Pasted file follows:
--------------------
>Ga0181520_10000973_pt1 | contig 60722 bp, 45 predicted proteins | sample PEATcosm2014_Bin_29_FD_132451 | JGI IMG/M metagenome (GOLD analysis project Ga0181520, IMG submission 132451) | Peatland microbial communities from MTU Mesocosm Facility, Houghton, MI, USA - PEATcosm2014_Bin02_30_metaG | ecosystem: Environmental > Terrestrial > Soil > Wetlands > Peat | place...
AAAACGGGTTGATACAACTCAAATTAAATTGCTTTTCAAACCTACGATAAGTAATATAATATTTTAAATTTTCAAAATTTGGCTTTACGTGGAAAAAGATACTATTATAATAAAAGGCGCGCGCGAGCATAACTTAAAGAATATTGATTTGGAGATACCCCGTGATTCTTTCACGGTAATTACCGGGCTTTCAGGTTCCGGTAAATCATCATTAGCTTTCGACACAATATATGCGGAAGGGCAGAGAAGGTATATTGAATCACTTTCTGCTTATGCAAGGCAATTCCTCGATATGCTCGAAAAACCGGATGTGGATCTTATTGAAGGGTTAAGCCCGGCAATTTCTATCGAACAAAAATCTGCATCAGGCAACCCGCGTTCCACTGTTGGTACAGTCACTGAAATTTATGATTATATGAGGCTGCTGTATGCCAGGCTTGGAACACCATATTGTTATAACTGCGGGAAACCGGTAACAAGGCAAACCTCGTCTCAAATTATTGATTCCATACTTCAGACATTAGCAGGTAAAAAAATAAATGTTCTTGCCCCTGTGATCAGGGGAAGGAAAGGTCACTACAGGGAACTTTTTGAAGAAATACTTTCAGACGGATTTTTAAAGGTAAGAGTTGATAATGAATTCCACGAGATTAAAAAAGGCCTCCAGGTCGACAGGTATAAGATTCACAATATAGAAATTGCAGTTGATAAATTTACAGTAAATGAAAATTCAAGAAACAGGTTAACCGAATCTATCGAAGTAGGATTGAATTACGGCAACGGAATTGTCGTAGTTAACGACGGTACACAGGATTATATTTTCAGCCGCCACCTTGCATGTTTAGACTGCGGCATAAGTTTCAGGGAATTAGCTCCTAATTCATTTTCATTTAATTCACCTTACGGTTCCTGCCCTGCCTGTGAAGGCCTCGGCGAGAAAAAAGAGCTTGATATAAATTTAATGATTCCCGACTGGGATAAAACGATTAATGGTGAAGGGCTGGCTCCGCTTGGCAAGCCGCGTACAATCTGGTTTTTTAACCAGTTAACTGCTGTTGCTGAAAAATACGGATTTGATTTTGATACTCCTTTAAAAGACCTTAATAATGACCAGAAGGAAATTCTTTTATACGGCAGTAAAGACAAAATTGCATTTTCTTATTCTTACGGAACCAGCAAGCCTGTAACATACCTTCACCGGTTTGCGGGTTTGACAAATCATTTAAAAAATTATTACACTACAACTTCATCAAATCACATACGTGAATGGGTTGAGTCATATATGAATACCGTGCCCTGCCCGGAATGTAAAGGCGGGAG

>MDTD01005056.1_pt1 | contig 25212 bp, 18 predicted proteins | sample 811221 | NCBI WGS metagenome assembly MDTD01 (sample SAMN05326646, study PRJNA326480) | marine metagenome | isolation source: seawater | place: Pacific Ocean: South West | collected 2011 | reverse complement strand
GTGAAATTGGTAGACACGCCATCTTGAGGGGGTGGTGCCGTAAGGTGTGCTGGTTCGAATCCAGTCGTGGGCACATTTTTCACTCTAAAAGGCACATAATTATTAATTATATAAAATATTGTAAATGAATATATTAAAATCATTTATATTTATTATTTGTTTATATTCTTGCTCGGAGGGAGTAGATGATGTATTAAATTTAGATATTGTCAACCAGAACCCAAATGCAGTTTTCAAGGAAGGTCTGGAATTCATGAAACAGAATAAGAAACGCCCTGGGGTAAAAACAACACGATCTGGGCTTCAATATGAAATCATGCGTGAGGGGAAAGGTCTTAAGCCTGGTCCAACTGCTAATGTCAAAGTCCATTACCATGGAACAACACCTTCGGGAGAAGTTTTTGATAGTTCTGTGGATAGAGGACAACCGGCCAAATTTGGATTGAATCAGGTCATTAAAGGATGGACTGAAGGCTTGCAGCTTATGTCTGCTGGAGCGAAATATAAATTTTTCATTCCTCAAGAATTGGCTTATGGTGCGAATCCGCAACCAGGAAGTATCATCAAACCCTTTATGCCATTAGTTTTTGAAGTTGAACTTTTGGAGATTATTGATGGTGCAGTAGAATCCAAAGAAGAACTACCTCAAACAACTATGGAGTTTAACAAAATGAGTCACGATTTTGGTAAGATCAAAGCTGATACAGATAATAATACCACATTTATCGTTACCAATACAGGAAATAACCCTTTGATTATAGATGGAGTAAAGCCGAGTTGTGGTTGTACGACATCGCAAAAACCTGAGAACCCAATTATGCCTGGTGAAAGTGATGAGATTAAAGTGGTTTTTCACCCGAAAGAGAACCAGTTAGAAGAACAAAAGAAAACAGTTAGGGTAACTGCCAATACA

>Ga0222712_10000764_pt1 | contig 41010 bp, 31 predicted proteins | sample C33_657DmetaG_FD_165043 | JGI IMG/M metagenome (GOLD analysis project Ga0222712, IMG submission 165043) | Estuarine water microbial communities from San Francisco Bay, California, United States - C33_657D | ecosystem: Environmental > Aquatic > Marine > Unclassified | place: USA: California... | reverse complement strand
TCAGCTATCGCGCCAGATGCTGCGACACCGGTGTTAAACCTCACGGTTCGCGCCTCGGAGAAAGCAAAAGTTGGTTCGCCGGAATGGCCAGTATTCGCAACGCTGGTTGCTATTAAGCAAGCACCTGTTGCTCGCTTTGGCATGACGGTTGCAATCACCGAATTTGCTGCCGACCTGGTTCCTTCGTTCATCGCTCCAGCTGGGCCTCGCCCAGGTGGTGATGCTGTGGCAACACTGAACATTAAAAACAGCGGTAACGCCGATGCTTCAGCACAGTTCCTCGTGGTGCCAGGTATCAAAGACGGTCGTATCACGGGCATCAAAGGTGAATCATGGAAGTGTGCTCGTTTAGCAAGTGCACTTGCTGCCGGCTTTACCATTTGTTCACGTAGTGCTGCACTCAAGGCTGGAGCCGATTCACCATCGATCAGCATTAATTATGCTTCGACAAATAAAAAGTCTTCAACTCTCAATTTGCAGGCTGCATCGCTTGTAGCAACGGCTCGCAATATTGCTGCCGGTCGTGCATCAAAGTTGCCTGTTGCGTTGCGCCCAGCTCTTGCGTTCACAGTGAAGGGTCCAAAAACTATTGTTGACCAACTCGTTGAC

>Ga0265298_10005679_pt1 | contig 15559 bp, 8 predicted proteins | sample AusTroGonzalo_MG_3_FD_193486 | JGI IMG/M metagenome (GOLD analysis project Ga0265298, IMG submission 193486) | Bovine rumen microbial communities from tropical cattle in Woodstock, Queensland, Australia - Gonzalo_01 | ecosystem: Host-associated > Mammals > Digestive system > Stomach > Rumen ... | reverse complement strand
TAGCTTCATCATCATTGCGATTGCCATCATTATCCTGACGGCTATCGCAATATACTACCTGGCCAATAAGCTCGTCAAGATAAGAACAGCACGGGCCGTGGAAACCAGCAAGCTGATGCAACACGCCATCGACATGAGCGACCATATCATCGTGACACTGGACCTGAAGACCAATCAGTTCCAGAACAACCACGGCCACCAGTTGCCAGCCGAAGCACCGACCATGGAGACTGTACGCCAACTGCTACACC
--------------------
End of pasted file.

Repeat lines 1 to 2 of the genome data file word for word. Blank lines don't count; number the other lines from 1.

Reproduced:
>Ga0181520_10000973_pt1 | contig 60722 bp, 45 predicted proteins | sample PEATcosm2014_Bin_29_FD_132451 | JGI IMG/M metagenome (GOLD analysis project Ga0181520, IMG submission 132451) | Peatland microbial communities from MTU Mesocosm Facility, Houghton, MI, USA - PEATcosm2014_Bin02_30_metaG | ecosystem: Environmental > Terrestrial > Soil > Wetlands > Peat | place...
AAAACGGGTTGATACAACTCAAATTAAATTGCTTTTCAAACCTACGATAAGTAATATAATATTTTAAATTTTCAAAATTTGGCTTTACGTGGAAAAAGATACTATTATAATAAAAGGCGCGCGCGAGCATAACTTAAAGAATATTGATTTGGAGATACCCCGTGATTCTTTCACGGTAATTACCGGGCTTTCAGGTTCCGGTAAATCATCATTAGCTTTCGACACAATATATGCGGAAGGGCAGAGAAGGTATATTGAATCACTTTCTGCTTATGCAAGGCAATTCCTCGATATGCTCGAAAAACCGGATGTGGATCTTATTGAAGGGTTAAGCCCGGCAATTTCTATCGAACAAAAATCTGCATCAGGCAACCCGCGTTCCACTGTTGGTACAGTCACTGAAATTTATGATTATATGAGGCTGCTGTATGCCAGGCTTGGAACACCATATTGTTATAACTGCGGGAAACCGGTAACAAGGCAAACCTCGTCTCAAATTATTGATTCCATACTTCAGACATTAGCAGGTAAAAAAATAAATGTTCTTGCCCCTGTGATCAGGGGAAGGAAAGGTCACTACAGGGAACTTTTTGAAGAAATACTTTCAGACGGATTTTTAAAGGTAAGAGTTGATAATGAATTCCACGAGATTAAAAAAGGCCTCCAGGTCGACAGGTATAAGATTCACAATATAGAAATTGCAGTTGATAAATTTACAGTAAATGAAAATTCAAGAAACAGGTTAACCGAATCTATCGAAGTAGGATTGAATTACGGCAACGGAATTGTCGTAGTTAACGACGGTACACAGGATTATATTTTCAGCCGCCACCTTGCATGTTTAGACTGCGGCATAAGTTTCAGGGAATTAGCTCCTAATTCATTTTCATTTAATTCACCTTACGGTTCCTGCCCTGCCTGTGAAGGCCTCGGCGAGAAAAAAGAGCTTGATATAAATTTAATGATTCCCGACTGGGATAAAACGATTAATGGTGAAGGGCTGGCTCCGCTTGGCAAGCCGCGTACAATCTGGTTTTTTAACCAGTTAACTGCTGTTGCTGAAAAATACGGATTTGATTTTGATACTCCTTTAAAAGACCTTAATAATGACCAGAAGGAAATTCTTTTATACGGCAGTAAAGACAAAATTGCATTTTCTTATTCTTACGGAACCAGCAAGCCTGTAACATACCTTCACCGGTTTGCGGGTTTGACAAATCATTTAAAAAATTATTACACTACAACTTCATCAAATCACATACGTGAATGGGTTGAGTCATATATGAATACCGTGCCCTGCCCGGAATGTAAAGGCGGGAG